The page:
Video

    Video Researchers Use 3-D Printer to Produce Transplantable Body Parts

    Human organ transplants have become fairly common around the world in the past few decades. Researchers at various universities are coordinating their efforts to find solutions -- including teams at the University of Pennsylvania and Rice University in Houston that are experimenting with a 3-D printer -- to make blood vessels and other structures for implant. As VOA’s Greg Flakus reports from Houston, they are also using these artificial body parts to seek ways of defeating cancerous tumors.
    Video

    Video Helping the Blind 'See' Great Art

    There are 285 million blind and visually impaired people in the world who are unable to enjoy visual art at a museum. One New York photographer is trying to fix this situation by making tangible copies of the world’s masterpieces. VOA correspondent Victoria Kupchinetsky was there as visually impaired people got a feel for great art. Joy Wagner narrates her report.
    Video

    Video German Artists to Memorialize Refugees With Life Jacket Exhibit

    Sold in every kind of shop in some Turkish port towns, life jackets have become a symbol of the refugee crisis that brought a million people to Europe in 2015.  On the shores of Lesbos, Greece, German artists collect discarded life jackets as they prepare an art installation they plan to display in Germany.  For VOA, Hamada Elrasam has this report from Lesbos, Greece.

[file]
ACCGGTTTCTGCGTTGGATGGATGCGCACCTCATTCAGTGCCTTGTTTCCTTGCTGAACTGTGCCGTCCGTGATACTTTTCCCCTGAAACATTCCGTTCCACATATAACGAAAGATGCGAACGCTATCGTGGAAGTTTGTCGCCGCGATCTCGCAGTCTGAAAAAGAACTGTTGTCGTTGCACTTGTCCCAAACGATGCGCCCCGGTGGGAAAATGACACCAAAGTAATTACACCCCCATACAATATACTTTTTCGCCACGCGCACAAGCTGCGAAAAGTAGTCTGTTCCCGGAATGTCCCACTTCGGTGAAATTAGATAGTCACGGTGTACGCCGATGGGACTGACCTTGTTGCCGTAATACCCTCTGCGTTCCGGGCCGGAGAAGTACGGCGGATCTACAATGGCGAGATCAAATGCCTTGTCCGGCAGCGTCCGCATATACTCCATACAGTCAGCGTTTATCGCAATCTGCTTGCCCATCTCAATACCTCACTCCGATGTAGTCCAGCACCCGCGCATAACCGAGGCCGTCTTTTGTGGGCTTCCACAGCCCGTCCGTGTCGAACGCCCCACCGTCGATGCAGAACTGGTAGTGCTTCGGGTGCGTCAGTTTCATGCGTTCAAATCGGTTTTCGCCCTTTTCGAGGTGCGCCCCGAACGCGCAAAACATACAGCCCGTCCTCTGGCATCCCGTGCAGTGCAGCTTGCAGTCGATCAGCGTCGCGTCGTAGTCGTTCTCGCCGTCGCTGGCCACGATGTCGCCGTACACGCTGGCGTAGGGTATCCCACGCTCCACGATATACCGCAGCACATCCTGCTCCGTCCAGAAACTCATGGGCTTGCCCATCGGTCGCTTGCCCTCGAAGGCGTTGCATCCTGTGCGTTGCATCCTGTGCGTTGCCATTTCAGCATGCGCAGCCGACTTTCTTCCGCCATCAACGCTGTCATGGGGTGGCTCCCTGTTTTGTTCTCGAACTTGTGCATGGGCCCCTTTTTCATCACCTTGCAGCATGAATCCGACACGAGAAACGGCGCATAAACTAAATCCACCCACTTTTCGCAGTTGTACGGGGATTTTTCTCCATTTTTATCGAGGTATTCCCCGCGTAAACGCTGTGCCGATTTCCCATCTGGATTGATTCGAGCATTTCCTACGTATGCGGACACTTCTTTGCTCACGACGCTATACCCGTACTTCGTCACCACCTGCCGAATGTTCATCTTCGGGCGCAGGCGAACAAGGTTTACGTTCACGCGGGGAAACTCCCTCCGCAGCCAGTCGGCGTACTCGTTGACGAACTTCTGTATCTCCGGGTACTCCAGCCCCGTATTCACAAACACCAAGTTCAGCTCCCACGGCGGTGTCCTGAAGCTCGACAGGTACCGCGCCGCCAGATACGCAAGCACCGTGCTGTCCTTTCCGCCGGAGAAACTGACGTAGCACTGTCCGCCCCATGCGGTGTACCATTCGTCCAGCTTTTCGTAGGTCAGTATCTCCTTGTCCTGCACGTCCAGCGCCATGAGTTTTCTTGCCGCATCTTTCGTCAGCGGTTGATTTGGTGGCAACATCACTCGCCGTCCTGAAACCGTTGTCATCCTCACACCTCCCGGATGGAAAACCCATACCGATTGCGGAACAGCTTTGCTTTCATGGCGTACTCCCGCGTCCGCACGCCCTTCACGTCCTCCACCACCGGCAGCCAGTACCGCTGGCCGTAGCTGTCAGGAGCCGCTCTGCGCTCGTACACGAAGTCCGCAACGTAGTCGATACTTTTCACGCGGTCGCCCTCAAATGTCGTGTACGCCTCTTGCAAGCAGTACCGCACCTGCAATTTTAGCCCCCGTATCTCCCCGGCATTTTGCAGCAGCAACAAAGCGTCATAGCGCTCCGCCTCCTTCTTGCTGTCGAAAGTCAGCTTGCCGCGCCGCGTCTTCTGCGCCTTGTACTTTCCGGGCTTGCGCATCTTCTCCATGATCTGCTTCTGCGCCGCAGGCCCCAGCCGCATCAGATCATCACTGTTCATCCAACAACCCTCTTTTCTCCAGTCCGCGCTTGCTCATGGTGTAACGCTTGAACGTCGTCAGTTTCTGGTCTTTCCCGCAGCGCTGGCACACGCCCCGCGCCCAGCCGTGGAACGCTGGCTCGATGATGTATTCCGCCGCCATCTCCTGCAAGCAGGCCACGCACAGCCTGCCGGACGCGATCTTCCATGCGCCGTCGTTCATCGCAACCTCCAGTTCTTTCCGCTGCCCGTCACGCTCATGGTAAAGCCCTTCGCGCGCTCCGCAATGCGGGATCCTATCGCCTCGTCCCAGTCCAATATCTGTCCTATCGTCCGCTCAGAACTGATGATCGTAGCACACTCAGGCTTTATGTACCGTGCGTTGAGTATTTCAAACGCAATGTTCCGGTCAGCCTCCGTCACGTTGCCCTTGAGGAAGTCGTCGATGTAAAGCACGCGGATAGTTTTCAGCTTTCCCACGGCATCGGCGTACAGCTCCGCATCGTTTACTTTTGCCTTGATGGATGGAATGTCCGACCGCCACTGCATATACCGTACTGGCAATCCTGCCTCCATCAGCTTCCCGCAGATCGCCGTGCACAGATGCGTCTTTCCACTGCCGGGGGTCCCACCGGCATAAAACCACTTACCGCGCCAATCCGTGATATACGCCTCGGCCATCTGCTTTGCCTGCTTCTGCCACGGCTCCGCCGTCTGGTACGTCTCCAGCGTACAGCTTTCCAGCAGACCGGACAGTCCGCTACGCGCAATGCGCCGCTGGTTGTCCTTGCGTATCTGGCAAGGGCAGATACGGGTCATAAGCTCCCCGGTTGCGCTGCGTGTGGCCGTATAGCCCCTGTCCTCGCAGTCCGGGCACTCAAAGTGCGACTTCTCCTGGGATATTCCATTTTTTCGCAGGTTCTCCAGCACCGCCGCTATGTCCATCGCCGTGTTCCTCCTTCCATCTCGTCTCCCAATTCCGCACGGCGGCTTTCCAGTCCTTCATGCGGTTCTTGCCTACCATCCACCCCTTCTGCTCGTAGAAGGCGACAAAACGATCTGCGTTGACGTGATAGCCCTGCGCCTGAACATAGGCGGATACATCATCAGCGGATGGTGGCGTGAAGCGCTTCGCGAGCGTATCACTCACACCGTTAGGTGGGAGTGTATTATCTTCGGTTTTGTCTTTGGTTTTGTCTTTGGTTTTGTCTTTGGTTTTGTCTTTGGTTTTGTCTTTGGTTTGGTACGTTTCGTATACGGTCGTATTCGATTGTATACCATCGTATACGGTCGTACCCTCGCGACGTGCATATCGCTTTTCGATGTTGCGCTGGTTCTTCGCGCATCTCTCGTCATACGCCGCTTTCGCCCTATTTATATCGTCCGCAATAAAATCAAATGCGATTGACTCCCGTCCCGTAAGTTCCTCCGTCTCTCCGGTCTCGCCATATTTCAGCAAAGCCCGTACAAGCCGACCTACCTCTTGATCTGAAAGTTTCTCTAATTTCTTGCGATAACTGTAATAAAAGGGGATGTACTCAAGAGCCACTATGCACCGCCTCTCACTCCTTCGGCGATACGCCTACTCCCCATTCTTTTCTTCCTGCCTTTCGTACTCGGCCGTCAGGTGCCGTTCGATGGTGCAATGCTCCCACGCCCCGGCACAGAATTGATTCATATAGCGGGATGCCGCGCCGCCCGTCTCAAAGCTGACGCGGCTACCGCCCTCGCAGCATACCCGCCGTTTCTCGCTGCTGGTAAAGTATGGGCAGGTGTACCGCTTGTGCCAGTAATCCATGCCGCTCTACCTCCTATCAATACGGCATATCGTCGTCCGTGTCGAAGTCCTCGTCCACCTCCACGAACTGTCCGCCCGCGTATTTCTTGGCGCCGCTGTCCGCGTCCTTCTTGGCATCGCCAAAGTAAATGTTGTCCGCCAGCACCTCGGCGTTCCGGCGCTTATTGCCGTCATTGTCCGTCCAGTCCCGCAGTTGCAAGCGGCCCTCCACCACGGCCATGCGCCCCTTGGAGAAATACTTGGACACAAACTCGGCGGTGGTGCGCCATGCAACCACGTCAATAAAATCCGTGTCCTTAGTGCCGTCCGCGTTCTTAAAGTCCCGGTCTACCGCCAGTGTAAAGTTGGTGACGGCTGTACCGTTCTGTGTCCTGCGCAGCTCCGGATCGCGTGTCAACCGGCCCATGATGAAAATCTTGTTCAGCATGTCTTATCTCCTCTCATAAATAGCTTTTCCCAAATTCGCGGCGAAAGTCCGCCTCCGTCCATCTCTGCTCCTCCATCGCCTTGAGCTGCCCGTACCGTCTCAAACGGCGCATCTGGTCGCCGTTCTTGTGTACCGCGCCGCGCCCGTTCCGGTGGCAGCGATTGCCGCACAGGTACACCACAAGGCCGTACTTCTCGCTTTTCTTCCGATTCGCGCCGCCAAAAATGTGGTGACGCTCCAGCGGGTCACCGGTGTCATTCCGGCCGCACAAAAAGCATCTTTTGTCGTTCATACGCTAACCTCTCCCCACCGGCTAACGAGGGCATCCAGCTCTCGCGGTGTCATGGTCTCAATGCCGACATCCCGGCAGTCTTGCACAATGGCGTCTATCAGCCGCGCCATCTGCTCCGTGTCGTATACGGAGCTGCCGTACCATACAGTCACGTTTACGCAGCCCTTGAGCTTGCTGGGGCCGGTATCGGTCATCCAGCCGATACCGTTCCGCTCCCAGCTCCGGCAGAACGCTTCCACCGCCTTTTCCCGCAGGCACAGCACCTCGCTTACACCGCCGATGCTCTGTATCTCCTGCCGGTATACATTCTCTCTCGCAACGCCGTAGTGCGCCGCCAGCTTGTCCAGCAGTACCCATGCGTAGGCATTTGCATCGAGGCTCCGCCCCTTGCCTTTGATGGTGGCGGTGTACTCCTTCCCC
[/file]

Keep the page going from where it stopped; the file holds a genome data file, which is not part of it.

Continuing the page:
Video

    Video E-readers Help Ease Africa's Book Shortage

    Millions of people in Africa can't read, and there's a chronic shortage of books. A non-profit organization called Worldreader is trying to help change all that one e-reader at a time. VOA’s Deborah Block tells us about a girls' school in Nairobi, Kenya where Worldreader is making a difference.
    Video

    Video Genius Lets World Share Its Knowledge

    Inspired by crowdsourcing companies like Wikipedia, Genius allows anyone to edit anything on the web, using its web annotation tool
    Video

    Video In Philippines, Mixed Feelings About Greater US Military Presence

    In the Philippines, some who will be directly affected by a recent Supreme Court decision clearing the way for more United States troop visits are having mixed reactions.  The increased rotations come at a time when the Philippines is trying to build up its military in the face of growing maritime assertiveness from China.  From Bahile, Palawan on the coast of the South China Sea, Simone Orendain has this story.